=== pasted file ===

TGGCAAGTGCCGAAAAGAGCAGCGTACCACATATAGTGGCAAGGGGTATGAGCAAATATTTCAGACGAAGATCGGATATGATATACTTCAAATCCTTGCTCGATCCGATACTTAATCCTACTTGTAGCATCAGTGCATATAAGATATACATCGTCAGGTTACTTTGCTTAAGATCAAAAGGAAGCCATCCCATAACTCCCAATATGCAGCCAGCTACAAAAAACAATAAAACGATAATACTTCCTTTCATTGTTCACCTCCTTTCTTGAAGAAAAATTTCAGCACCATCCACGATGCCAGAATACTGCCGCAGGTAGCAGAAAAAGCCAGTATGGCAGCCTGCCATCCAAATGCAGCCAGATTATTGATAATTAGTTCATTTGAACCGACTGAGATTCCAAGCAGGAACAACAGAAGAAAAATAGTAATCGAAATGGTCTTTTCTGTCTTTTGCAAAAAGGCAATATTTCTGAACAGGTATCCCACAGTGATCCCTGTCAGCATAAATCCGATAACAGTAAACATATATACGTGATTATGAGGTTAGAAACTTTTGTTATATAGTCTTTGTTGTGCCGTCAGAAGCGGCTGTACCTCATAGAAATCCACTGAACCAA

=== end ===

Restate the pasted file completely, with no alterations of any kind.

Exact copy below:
TGGCAAGTGCCGAAAAGAGCAGCGTACCACATATAGTGGCAAGGGGTATGAGCAAATATTTCAGACGAAGATCGGATATGATATACTTCAAATCCTTGCTCGATCCGATACTTAATCCTACTTGTAGCATCAGTGCATATAAGATATACATCGTCAGGTTACTTTGCTTAAGATCAAAAGGAAGCCATCCCATAACTCCCAATATGCAGCCAGCTACAAAAAACAATAAAACGATAATACTTCCTTTCATTGTTCACCTCCTTTCTTGAAGAAAAATTTCAGCACCATCCACGATGCCAGAATACTGCCGCAGGTAGCAGAAAAAGCCAGTATGGCAGCCTGCCATCCAAATGCAGCCAGATTATTGATAATTAGTTCATTTGAACCGACTGAGATTCCAAGCAGGAACAACAGAAGAAAAATAGTAATCGAAATGGTCTTTTCTGTCTTTTGCAAAAAGGCAATATTTCTGAACAGGTATCCCACAGTGATCCCTGTCAGCATAAATCCGATAACAGTAAACATATATACGTGATTATGAGGTTAGAAACTTTTGTTATATAGTCTTTGTTGTGCCGTCAGAAGCGGCTGTACCTCATAGAAATCCACTGAACCAA